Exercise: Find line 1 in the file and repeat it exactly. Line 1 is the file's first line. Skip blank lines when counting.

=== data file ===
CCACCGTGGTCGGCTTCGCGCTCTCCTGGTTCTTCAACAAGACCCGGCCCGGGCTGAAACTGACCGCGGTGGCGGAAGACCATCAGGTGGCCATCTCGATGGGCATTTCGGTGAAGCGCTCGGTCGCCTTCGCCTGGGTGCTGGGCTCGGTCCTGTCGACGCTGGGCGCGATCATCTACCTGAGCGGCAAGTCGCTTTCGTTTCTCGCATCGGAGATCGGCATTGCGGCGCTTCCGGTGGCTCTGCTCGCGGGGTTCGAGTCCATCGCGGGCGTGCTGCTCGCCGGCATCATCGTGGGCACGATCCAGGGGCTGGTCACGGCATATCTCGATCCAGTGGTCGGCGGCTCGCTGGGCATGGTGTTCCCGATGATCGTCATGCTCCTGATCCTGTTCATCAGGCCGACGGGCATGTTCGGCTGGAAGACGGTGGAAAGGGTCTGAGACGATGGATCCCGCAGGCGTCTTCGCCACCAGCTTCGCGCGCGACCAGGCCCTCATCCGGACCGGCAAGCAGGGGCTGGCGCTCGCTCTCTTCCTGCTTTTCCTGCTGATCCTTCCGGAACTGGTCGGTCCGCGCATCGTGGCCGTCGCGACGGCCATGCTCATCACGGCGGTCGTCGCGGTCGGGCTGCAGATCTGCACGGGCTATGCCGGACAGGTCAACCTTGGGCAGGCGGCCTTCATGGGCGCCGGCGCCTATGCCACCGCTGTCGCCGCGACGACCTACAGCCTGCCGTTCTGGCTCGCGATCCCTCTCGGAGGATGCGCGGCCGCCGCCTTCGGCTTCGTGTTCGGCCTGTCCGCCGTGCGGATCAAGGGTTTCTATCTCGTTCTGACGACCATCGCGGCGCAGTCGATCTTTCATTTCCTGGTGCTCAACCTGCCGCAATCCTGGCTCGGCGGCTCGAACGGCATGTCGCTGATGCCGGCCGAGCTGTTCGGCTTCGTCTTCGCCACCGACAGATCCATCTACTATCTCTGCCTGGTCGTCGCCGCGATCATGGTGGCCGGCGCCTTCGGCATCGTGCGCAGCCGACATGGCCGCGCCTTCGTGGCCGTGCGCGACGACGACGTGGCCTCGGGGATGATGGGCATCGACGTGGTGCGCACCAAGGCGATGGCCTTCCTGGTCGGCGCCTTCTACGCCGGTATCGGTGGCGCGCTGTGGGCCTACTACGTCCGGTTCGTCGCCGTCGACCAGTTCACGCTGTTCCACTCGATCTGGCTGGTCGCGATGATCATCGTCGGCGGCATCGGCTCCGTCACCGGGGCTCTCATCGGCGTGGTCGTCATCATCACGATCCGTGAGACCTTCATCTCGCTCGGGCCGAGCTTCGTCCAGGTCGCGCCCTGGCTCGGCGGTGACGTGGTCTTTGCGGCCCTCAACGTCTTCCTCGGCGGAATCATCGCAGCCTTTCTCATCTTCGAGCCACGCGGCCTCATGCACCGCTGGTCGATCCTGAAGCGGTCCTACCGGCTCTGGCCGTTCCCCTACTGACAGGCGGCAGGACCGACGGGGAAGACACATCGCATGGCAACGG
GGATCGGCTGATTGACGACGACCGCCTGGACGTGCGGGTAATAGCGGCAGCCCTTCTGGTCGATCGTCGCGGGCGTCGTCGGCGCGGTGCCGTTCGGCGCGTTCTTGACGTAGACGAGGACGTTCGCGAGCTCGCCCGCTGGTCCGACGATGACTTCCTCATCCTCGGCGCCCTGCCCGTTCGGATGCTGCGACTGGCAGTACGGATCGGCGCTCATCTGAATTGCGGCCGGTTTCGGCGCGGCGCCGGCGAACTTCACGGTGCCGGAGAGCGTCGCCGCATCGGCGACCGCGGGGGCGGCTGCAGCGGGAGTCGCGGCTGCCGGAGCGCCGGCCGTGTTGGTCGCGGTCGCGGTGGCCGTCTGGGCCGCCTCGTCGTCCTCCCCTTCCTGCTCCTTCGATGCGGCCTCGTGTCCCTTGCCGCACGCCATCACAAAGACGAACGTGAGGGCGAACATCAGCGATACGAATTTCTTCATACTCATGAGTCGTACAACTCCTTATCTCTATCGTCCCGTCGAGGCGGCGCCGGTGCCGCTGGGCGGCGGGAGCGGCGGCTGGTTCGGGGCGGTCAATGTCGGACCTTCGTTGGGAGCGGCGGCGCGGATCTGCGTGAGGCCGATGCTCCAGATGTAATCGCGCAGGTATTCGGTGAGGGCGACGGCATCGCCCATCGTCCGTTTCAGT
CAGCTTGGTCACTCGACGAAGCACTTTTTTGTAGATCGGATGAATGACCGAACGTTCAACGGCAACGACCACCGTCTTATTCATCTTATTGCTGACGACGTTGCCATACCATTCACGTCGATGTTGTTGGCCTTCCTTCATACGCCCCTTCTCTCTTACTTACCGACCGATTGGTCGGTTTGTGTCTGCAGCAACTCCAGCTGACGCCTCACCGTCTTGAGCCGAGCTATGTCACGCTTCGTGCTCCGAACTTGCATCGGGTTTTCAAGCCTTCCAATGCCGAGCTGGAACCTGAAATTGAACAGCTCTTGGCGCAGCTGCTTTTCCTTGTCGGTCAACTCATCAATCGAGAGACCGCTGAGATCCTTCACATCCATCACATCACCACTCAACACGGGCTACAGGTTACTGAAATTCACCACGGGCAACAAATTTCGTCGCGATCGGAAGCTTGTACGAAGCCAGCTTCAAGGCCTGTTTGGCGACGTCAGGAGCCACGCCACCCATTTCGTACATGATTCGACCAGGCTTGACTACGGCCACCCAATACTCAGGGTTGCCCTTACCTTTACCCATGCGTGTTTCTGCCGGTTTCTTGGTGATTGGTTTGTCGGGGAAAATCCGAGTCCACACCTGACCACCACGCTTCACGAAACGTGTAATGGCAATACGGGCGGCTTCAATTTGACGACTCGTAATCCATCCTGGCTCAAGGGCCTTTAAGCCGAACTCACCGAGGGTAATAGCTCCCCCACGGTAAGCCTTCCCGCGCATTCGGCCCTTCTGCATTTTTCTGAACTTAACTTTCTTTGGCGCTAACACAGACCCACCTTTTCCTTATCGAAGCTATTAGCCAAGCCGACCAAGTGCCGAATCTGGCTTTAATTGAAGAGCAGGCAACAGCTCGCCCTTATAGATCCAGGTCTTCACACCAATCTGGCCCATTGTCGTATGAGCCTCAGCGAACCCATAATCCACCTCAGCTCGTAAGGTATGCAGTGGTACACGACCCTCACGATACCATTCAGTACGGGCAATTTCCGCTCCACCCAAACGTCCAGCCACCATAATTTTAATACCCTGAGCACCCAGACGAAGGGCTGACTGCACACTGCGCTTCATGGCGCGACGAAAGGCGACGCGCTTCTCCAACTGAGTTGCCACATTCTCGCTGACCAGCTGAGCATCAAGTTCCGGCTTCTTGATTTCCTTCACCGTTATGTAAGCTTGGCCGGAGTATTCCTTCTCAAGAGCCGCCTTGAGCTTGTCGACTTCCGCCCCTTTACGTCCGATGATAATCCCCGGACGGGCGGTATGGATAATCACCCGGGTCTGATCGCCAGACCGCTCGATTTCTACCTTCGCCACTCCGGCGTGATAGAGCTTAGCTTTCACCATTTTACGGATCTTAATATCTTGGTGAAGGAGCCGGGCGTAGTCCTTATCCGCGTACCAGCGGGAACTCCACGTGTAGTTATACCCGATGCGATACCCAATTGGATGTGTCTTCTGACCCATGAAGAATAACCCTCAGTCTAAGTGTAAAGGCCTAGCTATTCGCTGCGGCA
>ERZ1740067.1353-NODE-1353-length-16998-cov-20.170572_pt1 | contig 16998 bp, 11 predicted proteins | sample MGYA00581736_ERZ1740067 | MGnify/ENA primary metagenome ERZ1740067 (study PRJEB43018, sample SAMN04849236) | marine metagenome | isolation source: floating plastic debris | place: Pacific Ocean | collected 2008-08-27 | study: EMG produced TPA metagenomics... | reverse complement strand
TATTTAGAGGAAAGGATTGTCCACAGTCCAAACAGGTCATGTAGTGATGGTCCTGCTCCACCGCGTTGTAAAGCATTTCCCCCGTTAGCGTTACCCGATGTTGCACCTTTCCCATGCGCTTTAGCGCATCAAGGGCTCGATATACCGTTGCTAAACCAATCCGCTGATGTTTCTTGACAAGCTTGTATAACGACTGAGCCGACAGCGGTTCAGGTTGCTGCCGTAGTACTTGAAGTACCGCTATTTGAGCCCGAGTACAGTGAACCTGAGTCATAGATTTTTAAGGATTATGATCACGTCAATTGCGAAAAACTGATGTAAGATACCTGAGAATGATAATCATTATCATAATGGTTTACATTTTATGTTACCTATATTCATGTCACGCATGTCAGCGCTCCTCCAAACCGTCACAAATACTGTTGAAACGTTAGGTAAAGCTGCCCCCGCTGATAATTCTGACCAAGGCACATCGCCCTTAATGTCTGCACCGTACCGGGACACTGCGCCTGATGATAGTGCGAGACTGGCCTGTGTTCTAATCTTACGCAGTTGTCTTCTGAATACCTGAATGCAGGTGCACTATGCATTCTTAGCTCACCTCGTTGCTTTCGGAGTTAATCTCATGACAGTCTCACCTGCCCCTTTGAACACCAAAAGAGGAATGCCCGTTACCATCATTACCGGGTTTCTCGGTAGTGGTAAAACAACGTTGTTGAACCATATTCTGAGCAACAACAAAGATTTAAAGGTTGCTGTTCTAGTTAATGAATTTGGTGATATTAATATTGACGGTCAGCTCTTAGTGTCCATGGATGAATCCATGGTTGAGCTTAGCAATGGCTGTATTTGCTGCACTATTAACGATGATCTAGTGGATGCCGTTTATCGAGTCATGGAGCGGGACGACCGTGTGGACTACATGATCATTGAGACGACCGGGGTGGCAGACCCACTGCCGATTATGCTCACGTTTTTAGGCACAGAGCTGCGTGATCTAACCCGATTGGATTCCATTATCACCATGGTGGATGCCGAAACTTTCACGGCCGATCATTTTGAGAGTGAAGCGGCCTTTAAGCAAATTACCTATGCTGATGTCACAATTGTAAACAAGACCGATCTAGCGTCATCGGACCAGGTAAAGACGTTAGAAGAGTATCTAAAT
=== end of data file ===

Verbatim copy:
CCACCGTGGTCGGCTTCGCGCTCTCCTGGTTCTTCAACAAGACCCGGCCCGGGCTGAAACTGACCGCGGTGGCGGAAGACCATCAGGTGGCCATCTCGATGGGCATTTCGGTGAAGCGCTCGGTCGCCTTCGCCTGGGTGCTGGGCTCGGTCCTGTCGACGCTGGGCGCGATCATCTACCTGAGCGGCAAGTCGCTTTCGTTTCTCGCATCGGAGATCGGCATTGCGGCGCTTCCGGTGGCTCTGCTCGCGGGGTTCGAGTCCATCGCGGGCGTGCTGCTCGCCGGCATCATCGTGGGCACGATCCAGGGGCTGGTCACGGCATATCTCGATCCAGTGGTCGGCGGCTCGCTGGGCATGGTGTTCCCGATGATCGTCATGCTCCTGATCCTGTTCATCAGGCCGACGGGCATGTTCGGCTGGAAGACGGTGGAAAGGGTCTGAGACGATGGATCCCGCAGGCGTCTTCGCCACCAGCTTCGCGCGCGACCAGGCCCTCATCCGGACCGGCAAGCAGGGGCTGGCGCTCGCTCTCTTCCTGCTTTTCCTGCTGATCCTTCCGGAACTGGTCGGTCCGCGCATCGTGGCCGTCGCGACGGCCATGCTCATCACGGCGGTCGTCGCGGTCGGGCTGCAGATCTGCACGGGCTATGCCGGACAGGTCAACCTTGGGCAGGCGGCCTTCATGGGCGCCGGCGCCTATGCCACCGCTGTCGCCGCGACGACCTACAGCCTGCCGTTCTGGCTCGCGATCCCTCTCGGAGGATGCGCGGCCGCCGCCTTCGGCTTCGTGTTCGGCCTGTCCGCCGTGCGGATCAAGGGTTTCTATCTCGTTCTGACGACCATCGCGGCGCAGTCGATCTTTCATTTCCTGGTGCTCAACCTGCCGCAATCCTGGCTCGGCGGCTCGAACGGCATGTCGCTGATGCCGGCCGAGCTGTTCGGCTTCGTCTTCGCCACCGACAGATCCATCTACTATCTCTGCCTGGTCGTCGCCGCGATCATGGTGGCCGGCGCCTTCGGCATCGTGCGCAGCCGACATGGCCGCGCCTTCGTGGCCGTGCGCGACGACGACGTGGCCTCGGGGATGATGGGCATCGACGTGGTGCGCACCAAGGCGATGGCCTTCCTGGTCGGCGCCTTCTACGCCGGTATCGGTGGCGCGCTGTGGGCCTACTACGTCCGGTTCGTCGCCGTCGACCAGTTCACGCTGTTCCACTCGATCTGGCTGGTCGCGATGATCATCGTCGGCGGCATCGGCTCCGTCACCGGGGCTCTCATCGGCGTGGTCGTCATCATCACGATCCGTGAGACCTTCATCTCGCTCGGGCCGAGCTTCGTCCAGGTCGCGCCCTGGCTCGGCGGTGACGTGGTCTTTGCGGCCCTCAACGTCTTCCTCGGCGGAATCATCGCAGCCTTTCTCATCTTCGAGCCACGCGGCCTCATGCACCGCTGGTCGATCCTGAAGCGGTCCTACCGGCTCTGGCCGTTCCCCTACTGACAGGCGGCAGGACCGACGGGGAAGACACATCGCATGGCAACGG